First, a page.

- By Grant Gross -
We keep hearing that Linux and other Open Source applications are a natural fit in countries outside the Western world, places where the low cost of Open Source software offers major advantages. From India's Simputer to Mexico City's switch to Linux, developing nations have slowly begun to embrace Open Source, even though there have been some failures.
Calling Malaysia a developing country may be a bit of a stretch. It has a growing tech sector, its population living below the poverty line is just 6.8 percent and its gross domestic product per capita is $10,700, a lower poverty level than in the United States and a higher GDP per capita than Russia, Mexico, India, or neighboring Thailand. (For statistics, check out Geographic.org.)
But cost was certainly one of the considerations for Jeff Ooi, who launched usj.com.my, a community-managed advocacy site, in 1999. The site, which gets about 11,000 hits a day, exists to promote the technology in Malaysia and assist the development of "entreprenuerial communities" among the residents of the Subang Jaya township of Malaysia, part of the country's "Multimedia Super Corridor." The site includes Malaysian news and wide-ranging discussions, auctions, an email service, recipes, even jokes.
When Ooi first wanted to start the site, he looked for volunteers on an email list and found people competent in Linux, Perl, and PHP, in addition to HTML and other Web-authoring knowledge. Now, the site uses Linux Red Hat 6.2, with PHP 3, MySQL
3.22.xx, Perl, and Apache.
"It really was the urge to escape from the grip of Bill Gates, and the cost factor, that drove us to Linux," says Ooi.
The site started on a donated 128kbps connection, although it has since moved to a high-speed connection it pays for. "Even the server started with a clone PC until Compaq Malaysia donated us a used Proliant 8000," he says.
The cost of broadband access for users continues to be a big hurdle in Malaysia, Ooi says. "We are still dialing up using 56K modems offering a speed of 27kbps to 45kbps ... We do have ISDN which only offers 64 to 128k and the cost is still prohibitive." ISDN access, he says, is US $10 per month, with an additional telecom charge of 1 cent a minute, and 1Mps DSL is US $900 a month.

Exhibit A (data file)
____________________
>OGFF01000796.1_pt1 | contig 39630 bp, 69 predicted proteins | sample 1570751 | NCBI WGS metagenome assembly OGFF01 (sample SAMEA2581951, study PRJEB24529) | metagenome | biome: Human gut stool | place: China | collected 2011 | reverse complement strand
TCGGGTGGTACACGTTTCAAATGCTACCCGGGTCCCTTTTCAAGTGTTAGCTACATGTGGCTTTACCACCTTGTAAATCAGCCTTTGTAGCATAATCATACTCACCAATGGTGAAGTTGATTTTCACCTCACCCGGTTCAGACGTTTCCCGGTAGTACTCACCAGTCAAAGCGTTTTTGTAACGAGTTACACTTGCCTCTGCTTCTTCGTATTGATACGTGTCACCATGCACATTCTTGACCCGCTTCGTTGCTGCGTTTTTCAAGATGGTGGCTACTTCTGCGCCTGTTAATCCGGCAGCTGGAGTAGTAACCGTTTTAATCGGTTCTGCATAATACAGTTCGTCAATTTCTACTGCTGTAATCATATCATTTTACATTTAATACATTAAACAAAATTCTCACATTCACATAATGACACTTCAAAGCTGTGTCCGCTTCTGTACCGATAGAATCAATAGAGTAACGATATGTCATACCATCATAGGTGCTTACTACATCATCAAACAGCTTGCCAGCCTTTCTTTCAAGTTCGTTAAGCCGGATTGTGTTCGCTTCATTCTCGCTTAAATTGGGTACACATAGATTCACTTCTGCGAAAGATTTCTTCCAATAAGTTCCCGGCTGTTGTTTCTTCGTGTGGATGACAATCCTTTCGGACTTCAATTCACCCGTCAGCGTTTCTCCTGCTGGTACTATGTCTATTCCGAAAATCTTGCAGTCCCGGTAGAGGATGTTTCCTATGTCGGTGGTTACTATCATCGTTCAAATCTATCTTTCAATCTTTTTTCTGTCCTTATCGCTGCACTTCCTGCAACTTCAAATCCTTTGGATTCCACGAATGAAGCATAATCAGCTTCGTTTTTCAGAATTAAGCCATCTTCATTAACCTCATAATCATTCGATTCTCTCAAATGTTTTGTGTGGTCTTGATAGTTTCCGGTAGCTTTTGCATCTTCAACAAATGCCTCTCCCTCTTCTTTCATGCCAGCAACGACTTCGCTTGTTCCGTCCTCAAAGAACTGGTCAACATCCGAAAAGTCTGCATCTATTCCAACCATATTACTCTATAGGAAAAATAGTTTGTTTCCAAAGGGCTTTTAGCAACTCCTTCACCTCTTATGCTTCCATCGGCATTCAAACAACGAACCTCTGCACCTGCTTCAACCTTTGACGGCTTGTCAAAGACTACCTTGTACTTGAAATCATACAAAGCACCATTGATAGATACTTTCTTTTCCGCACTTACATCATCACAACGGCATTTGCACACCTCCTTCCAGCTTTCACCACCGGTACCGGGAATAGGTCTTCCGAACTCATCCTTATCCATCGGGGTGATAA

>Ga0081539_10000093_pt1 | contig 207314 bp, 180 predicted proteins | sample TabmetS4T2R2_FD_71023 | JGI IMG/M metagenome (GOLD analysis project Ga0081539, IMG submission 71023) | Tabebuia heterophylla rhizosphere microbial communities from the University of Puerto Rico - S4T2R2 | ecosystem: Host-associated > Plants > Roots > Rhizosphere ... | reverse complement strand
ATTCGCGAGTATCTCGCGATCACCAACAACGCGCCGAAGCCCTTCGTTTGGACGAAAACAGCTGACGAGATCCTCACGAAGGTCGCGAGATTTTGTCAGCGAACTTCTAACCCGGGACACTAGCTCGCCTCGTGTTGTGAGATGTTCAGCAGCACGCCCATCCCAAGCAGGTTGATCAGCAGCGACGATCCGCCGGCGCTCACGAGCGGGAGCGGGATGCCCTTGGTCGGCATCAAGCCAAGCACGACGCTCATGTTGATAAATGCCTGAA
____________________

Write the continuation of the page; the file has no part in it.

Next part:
The goal when launching the site was to keep the content management system simple, says Ooi, who recently promoted the Open Source tools used by his site in a post to the online-writing email list. "Our strategy was to make the site technology-independent so that common people can register and post messages in a user-friendly environment --
the starting point to aggregate the community. A content team was formed,
and the editors/moderators can update news from remote using dial-up.
"Then, there were no weblog tools and we did not have any understanding
of Slash codes."
Ooi alludes to something that makes usj.com.my interesting, if not quite unique -- a home-grown Open Source-run Web site that doesn't use the ever-popular Slash code, the content-managing back-end made famous by Slashdot (and also used by NewsForge) or one of its many derivatives. Ooi expresses interest in that Web log format, but wonders if the changeover would be difficult, considering that the site's run by volunteers with other jobs.
"It is here I wish to learn more about online content, and harness its
power to bring change -- in terms of Internet acculturation and power paradigm
-- for people in Malaysia, starting with our township," Ooi adds. "Internet activity here is one of the highest in the country despite a lack of broadband access and content.
However, [Subang Jaya] residents are basically the young working class who come from
all parts of the country, human networking is very fragmented, while
quality of life issues are sidelined by the local authorities. We wanted our voices
heard, and a cyber community is one of the cheapest ways to help us get
In other words, Open Source tools aren't just bringing change to the IT landscape, they are also helping to change to the Malaysian political and social landscapes.